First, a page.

From the moment I opened the box, I was pretty excited about this motorcycle. First off, it’s big. There have been a bunch of 1/5 scale motorcycles going around lately, and let me tell you, the difference between a 1/5 scale and 1/4 scale is huge. Bigger is better, right?
The rubber/foam rider really looks good, and has also taken a good beating. I would of bet money that there was no way his hands would last holding onto the bars after his first crash, but we have been beating this guy up and he is still intact! The paint on the guy has started to flake a little, but it makes him look more like a serious rider.
The bike itself is impressive! The size is great, the chain drive works very well, and it does not feel or look like a cheap toy bike. There is a lot of aluminum on the bike, it’s durable and offers a little bling factor while it’s at it.
Also out of the box it comes with a V 540 series 4800kv brushless system and 2.5Ghz 3 channel programmable radio. When you first see the price, you may have a little sticker shock, but you are getting a lot of good stuff in the box. You won’t have to worry about needed hop-ups and updates immediately.
Getting up and running was pretty quick, we installed the side guards to help keep you from tipping over, we added our own battery connector (everything we have we convert to Deans or Traxxas to make our lives easier in the office), installed a LiPo battery and we were off and running.
If you haven’t driven an RC motorcycle before, you are in for a bit of a learning curve. Remember the bike turns by leaning, so the front steering goes the opposite way you would expect. Turning your controller left, turns the front wheel right so the bike can lean left. They need a lot of space, a lot of practice, and a good amount of thinking while you are driving. This isn’t just a pick up and race around sort of RC vehicle. Our first venture out, we were surprised at the size of the turning radius needed to spin the thing around 180 (without dipping down onto the included guards). We could barely do a u-turn in the street. After several minutes you can start to get into this nice smooth rhythm. There’s no quick turns here, it’s all about staying calm, thinking way ahead of where you want to be turning, and then easing into it.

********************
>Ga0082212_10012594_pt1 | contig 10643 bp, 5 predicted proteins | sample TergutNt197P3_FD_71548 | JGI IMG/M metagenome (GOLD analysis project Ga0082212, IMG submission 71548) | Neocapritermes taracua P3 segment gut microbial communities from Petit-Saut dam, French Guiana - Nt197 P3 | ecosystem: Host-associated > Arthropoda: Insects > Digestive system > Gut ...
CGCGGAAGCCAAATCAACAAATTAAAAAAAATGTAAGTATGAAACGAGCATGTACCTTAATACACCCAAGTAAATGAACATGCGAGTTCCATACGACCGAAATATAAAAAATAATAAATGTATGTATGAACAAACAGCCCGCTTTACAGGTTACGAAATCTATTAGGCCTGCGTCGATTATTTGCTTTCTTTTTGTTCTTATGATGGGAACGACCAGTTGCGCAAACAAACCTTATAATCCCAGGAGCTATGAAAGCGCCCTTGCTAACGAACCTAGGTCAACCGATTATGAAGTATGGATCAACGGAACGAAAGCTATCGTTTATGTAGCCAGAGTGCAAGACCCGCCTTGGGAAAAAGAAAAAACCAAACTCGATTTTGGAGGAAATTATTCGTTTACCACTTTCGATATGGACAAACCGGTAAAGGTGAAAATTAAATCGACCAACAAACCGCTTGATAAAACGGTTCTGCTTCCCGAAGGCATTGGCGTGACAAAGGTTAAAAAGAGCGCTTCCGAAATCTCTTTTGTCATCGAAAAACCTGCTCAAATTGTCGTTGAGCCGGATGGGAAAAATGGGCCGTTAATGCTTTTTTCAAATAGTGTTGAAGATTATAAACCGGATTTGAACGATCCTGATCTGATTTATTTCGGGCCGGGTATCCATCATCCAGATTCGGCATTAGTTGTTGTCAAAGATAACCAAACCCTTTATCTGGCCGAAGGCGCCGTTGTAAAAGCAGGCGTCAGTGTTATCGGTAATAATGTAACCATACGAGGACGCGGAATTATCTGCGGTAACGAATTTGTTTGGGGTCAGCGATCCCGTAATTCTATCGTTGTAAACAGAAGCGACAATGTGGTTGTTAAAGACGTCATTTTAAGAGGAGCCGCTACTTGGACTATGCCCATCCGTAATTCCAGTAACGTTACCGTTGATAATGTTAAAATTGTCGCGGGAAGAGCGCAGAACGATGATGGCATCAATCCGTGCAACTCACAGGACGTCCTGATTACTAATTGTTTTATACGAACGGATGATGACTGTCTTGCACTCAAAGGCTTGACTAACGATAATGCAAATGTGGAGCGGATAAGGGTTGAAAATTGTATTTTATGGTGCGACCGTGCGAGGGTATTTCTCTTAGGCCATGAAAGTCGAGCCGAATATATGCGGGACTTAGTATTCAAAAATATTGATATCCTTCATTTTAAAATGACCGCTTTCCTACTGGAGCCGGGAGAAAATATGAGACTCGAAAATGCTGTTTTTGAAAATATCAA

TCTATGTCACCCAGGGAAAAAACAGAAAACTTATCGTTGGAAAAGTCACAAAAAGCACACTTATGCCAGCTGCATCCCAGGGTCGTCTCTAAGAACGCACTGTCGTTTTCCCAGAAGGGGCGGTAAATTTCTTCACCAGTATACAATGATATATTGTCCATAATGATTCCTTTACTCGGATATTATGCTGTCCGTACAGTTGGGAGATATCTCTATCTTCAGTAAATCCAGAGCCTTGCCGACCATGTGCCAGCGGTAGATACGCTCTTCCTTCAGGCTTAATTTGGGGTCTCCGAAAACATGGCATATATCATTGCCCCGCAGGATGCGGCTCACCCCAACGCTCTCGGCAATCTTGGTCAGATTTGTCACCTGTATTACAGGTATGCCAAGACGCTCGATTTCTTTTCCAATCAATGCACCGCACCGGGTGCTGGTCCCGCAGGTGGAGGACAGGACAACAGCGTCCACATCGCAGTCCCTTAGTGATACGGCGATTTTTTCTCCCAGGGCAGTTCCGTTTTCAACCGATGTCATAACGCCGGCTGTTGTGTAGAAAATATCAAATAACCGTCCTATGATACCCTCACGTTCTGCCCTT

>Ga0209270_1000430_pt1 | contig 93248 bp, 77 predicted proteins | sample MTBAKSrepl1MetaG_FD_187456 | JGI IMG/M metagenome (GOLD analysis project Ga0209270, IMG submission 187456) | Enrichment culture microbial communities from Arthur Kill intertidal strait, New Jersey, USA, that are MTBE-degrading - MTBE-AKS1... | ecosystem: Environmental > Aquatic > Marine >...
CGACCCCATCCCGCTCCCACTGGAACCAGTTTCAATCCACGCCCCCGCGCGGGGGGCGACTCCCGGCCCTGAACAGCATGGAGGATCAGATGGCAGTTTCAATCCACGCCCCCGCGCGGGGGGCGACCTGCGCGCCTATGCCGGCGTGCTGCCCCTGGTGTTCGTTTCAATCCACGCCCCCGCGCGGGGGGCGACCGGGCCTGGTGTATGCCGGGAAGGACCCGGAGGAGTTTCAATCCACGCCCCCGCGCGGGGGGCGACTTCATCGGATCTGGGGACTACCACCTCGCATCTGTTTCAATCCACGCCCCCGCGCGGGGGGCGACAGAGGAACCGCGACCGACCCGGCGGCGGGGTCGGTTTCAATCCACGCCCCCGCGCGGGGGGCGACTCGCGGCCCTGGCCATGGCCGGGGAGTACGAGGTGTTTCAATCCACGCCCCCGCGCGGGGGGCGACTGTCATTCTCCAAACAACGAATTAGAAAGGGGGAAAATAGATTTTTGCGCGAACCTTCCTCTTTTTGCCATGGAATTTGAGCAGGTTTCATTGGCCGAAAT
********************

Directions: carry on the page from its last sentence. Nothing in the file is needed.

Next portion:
After a good half hour you will be a little more confident and start to actually turn where you wanted to turn, keep the bike upright, and not depend so much on those side guards.
Running the bike on a track would be a serious challenge. You just can’t turn tight enough, or as consistently as you would like, but that’s probably the case with most two wheel vehicles. In the hands of a seasoned pro, they could probably make it around the track, but if your a rc motorcycle newbie, you better plan for a wide open area. Our top speeds during testing was around the 27mph on 2s LiPo, and that’s moving pretty good for a vehicle of this size and weight. Any faster and you would really need a big open space.